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(Above) Rendering by Obscura Digital of what Merchandise Mart would look like with artwork projected onto it from across the Chicago River. (Click on images to view larger versions.)

25-Feb-18 – Projected from the Chicago Riverwalk onto nearly three acres of Merchandise Mart’s south side, it would be the largest permanent lighting installation in the world – and paid for by private sources.

Art on theMart will project an evolving collection of artwork at night without branding, commercial content, or other messages. Artists in Chicago and around the world would submit their work to an advisory council for consideration. Artwork would also come from galleries and museums in Chicago.

“To our knowledge, this art installation is unprecedented,” said Mark Kelly, Commissioner of Chicago’s Department of Cultural Affairs and Special Events. The Riverwalk, he says, “offers a majestic setting for this giant new public artwork.”

Photo by Steven Dahlman
(Above) Mayor Rahm Emanuel speaks at a news conference on Sunday afternoon on the Chicago Riverwalk between Wells and Franklin Streets. Behind him are Mark Kelly, commissioner of Department of Cultural Affairs and Special Events, Chicago artist Tyrue “Slang” Jones, Myron Maurer, chief operating officer of Merchandise Mart, and David Reynolds, commissioner of Department of Fleet & Facility Management. Merchandise Mart in distance. Photo by Steven Dahlman.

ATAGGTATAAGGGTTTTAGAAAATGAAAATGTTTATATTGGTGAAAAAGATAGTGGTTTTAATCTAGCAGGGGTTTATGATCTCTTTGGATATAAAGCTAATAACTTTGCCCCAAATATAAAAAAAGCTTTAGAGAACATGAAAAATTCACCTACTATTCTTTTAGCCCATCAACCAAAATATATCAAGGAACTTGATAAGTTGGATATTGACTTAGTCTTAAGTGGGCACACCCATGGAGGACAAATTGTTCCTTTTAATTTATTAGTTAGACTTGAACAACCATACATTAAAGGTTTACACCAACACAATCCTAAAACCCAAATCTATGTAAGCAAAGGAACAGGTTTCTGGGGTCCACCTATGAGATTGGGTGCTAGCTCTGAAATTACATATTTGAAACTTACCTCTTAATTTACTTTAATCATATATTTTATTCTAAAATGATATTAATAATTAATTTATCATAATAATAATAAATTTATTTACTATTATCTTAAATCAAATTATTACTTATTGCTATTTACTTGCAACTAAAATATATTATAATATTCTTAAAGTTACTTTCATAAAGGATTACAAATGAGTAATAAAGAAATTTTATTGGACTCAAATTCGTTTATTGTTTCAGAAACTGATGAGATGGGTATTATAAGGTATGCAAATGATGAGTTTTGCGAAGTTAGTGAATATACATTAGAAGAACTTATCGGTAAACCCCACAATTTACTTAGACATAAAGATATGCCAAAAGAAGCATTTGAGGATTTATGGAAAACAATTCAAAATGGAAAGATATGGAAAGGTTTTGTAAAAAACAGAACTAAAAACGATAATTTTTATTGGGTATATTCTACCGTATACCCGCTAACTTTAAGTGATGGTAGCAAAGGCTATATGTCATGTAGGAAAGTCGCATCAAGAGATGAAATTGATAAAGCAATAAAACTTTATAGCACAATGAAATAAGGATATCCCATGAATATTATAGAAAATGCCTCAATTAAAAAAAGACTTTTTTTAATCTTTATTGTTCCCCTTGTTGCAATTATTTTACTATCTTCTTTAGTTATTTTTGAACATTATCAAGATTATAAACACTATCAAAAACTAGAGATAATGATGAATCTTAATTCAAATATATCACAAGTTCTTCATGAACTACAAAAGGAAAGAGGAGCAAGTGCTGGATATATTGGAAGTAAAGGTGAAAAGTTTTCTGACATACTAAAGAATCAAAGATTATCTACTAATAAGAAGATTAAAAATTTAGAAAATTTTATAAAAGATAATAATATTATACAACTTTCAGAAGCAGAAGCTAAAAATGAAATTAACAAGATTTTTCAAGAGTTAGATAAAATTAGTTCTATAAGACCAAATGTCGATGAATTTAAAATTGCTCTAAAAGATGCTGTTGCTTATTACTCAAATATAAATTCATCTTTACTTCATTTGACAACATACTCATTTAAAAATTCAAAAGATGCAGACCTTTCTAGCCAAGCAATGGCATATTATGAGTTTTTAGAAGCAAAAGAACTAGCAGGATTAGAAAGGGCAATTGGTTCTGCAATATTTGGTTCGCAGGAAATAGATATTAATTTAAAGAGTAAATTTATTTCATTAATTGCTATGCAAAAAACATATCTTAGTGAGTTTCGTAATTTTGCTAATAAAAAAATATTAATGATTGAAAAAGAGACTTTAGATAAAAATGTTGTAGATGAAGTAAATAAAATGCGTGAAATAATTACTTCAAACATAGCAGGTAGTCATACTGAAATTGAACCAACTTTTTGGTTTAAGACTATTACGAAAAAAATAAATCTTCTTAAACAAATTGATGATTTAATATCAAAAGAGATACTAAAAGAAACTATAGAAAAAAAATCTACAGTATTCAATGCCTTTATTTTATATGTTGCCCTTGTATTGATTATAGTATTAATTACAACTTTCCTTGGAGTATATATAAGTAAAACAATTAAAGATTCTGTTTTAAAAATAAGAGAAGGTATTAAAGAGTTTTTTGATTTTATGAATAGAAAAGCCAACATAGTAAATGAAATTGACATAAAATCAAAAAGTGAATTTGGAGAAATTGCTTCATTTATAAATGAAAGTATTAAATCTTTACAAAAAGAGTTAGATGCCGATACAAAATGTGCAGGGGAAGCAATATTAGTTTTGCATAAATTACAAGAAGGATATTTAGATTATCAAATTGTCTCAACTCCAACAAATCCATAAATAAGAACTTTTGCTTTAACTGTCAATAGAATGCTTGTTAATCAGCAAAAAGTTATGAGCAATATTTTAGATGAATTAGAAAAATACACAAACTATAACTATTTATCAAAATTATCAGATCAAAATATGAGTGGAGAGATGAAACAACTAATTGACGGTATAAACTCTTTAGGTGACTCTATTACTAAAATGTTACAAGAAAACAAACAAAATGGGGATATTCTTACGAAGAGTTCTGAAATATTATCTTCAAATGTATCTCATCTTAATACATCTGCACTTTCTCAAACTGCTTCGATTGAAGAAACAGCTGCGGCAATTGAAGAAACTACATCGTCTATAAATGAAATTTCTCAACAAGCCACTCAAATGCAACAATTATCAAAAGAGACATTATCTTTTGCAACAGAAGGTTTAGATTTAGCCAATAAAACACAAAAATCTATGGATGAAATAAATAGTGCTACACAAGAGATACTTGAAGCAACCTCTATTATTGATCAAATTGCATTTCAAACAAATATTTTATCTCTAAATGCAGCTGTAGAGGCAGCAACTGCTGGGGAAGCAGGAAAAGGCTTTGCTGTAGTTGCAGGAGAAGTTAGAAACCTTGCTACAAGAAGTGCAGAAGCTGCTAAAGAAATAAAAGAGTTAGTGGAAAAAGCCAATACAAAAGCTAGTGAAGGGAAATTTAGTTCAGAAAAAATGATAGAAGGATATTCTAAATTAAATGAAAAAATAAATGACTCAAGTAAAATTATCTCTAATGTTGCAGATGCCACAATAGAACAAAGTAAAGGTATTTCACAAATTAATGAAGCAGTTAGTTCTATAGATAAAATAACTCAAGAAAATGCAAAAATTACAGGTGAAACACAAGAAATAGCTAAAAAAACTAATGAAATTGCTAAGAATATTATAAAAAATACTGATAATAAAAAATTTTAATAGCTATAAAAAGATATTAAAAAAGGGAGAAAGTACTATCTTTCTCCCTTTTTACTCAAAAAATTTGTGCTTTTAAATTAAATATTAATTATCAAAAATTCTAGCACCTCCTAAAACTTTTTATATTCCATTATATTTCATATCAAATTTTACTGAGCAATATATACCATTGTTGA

Kelly says the Chicago City Council will be asked to approve a 30-year agreement with Merchandise Mart. A proposed ordinance will be introduced on Wednesday. The project, he says, would be ready this fall.

The reported cost of $8 million will be paid for by Vornado Realty Trust, owner of Merchandise Mart – officially renamed theMART – but it will be run by a second advisory council.

The plan was announced on March 12, 2017, though the city has been looking into elaborate lighting along the riverfront since 2014.

“We started this conversation...about 18 months ago,” said Mayor Rahm Emanuel, “and the idea was to take what we were doing on the Riverwalk on the south bank and make...the north bank come alive.”

The city is working with Obscura Digital, a San Francisco-based creative studio that has projected art onto Sydney Opera House, St. Peter’s Basilica, and Empire State Building. Along with the Chicago architecture firm Valerio Dewalt Train, they have studied how to do the same with Merchandise Mart.

(Right) Art would be projected from a platform overlooking the Riverwalk from Wacker Drive. Image obtained from Obscura Digital. Obscura Digital

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